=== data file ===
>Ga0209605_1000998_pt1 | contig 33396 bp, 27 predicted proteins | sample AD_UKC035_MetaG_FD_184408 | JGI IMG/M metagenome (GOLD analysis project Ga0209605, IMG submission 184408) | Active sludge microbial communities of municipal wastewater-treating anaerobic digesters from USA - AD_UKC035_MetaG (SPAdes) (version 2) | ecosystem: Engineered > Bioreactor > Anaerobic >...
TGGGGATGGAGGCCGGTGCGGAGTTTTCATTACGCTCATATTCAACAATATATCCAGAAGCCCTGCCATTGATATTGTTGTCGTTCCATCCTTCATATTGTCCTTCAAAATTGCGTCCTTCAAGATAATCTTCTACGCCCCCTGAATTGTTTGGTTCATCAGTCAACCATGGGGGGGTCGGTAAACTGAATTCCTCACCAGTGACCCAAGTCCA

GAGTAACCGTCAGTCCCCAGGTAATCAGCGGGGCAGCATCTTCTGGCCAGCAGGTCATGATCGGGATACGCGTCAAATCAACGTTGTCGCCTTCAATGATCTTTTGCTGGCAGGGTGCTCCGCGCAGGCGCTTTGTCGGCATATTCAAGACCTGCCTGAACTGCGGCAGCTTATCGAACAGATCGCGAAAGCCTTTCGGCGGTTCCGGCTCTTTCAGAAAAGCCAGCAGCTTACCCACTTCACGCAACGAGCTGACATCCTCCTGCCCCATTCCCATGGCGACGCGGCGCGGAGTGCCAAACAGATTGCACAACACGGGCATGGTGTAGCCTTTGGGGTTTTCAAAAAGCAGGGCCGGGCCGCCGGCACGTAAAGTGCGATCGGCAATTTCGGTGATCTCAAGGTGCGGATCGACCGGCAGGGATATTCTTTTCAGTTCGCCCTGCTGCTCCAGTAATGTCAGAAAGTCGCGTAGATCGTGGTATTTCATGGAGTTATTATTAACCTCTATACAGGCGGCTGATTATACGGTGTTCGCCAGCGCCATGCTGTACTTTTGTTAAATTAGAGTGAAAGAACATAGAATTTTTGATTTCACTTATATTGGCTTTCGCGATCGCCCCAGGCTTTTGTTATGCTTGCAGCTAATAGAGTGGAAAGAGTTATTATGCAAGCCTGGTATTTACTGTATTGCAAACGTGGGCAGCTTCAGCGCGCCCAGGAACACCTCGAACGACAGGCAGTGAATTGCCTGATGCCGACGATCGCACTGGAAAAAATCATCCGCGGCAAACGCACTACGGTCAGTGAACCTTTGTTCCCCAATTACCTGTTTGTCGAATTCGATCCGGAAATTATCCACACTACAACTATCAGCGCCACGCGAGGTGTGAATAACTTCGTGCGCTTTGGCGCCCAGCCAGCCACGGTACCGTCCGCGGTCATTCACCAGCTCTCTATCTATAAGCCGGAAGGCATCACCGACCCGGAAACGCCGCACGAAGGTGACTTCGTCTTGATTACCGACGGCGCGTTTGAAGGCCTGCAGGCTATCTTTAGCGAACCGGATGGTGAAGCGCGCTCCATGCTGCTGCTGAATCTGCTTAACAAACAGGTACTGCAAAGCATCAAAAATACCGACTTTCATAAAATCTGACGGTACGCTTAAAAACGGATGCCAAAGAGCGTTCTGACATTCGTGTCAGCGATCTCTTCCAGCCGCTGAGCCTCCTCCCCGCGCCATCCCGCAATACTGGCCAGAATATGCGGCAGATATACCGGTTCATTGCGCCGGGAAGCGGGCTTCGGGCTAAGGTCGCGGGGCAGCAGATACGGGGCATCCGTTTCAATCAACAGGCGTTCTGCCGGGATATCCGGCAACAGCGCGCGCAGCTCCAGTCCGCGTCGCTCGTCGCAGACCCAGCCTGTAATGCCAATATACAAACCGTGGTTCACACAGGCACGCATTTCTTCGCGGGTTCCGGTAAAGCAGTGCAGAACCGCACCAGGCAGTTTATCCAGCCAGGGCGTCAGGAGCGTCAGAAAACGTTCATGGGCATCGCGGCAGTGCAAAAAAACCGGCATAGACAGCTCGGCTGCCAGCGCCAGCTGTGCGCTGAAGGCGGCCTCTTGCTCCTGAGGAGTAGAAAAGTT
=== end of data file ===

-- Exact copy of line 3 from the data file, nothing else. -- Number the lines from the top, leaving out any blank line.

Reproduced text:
GAGTAACCGTCAGTCCCCAGGTAATCAGCGGGGCAGCATCTTCTGGCCAGCAGGTCATGATCGGGATACGCGTCAAATCAACGTTGTCGCCTTCAATGATCTTTTGCTGGCAGGGTGCTCCGCGCAGGCGCTTTGTCGGCATATTCAAGACCTGCCTGAACTGCGGCAGCTTATCGAACAGATCGCGAAAGCCTTTCGGCGGTTCCGGCTCTTTCAGAAAAGCCAGCAGCTTACCCACTTCACGCAACGAGCTGACATCCTCCTGCCCCATTCCCATGGCGACGCGGCGCGGAGTGCCAAACAGATTGCACAACACGGGCATGGTGTAGCCTTTGGGGTTTTCAAAAAGCAGGGCCGGGCCGCCGGCACGTAAAGTGCGATCGGCAATTTCGGTGATCTCAAGGTGCGGATCGACCGGCAGGGATATTCTTTTCAGTTCGCCCTGCTGCTCCAGTAATGTCAGAAAGTCGCGTAGATCGTGGTATTTCATGGAGTTATTATTAACCTCTATACAGGCGGCTGATTATACGGTGTTCGCCAGCGCCATGCTGTACTTTTGTTAAATTAGAGTGAAAGAACATAGAATTTTTGATTTCACTTATATTGGCTTTCGCGATCGCCCCAGGCTTTTGTTATGCTTGCAGCTAATAGAGTGGAAAGAGTTATTATGCAAGCCTGGTATTTACTGTATTGCAAACGTGGGCAGCTTCAGCGCGCCCAGGAACACCTCGAACGACAGGCAGTGAATTGCCTGATGCCGACGATCGCACTGGAAAAAATCATCCGCGGCAAACGCACTACGGTCAGTGAACCTTTGTTCCCCAATTACCTGTTTGTCGAATTCGATCCGGAAATTATCCACACTACAACTATCAGCGCCACGCGAGGTGTGAATAACTTCGTGCGCTTTGGCGCCCAGCCAGCCACGGTACCGTCCGCGGTCATTCACCAGCTCTCTATCTATAAGCCGGAAGGCATCACCGACCCGGAAACGCCGCACGAAGGTGACTTCGTCTTGATTACCGACGGCGCGTTTGAAGGCCTGCAGGCTATCTTTAGCGAACCGGATGGTGAAGCGCGCTCCATGCTGCTGCTGAATCTGCTTAACAAACAGGTACTGCAAAGCATCAAAAATACCGACTTTCATAAAATCTGACGGTACGCTTAAAAACGGATGCCAAAGAGCGTTCTGACATTCGTGTCAGCGATCTCTTCCAGCCGCTGAGCCTCCTCCCCGCGCCATCCCGCAATACTGGCCAGAATATGCGGCAGATATACCGGTTCATTGCGCCGGGAAGCGGGCTTCGGGCTAAGGTCGCGGGGCAGCAGATACGGGGCATCCGTTTCAATCAACAGGCGTTCTGCCGGGATATCCGGCAACAGCGCGCGCAGCTCCAGTCCGCGTCGCTCGTCGCAGACCCAGCCTGTAATGCCAATATACAAACCGTGGTTCACACAGGCACGCATTTCTTCGCGGGTTCCGGTAAAGCAGTGCAGAACCGCACCAGGCAGTTTATCCAGCCAGGGCGTCAGGAGCGTCAGAAAACGTTCATGGGCATCGCGGCAGTGCAAAAAAACCGGCATAGACAGCTCGGCTGCCAGCGCCAGCTGTGCGCTGAAGGCGGCCTCTTGCTCCTGAGGAGTAGAAAAGTT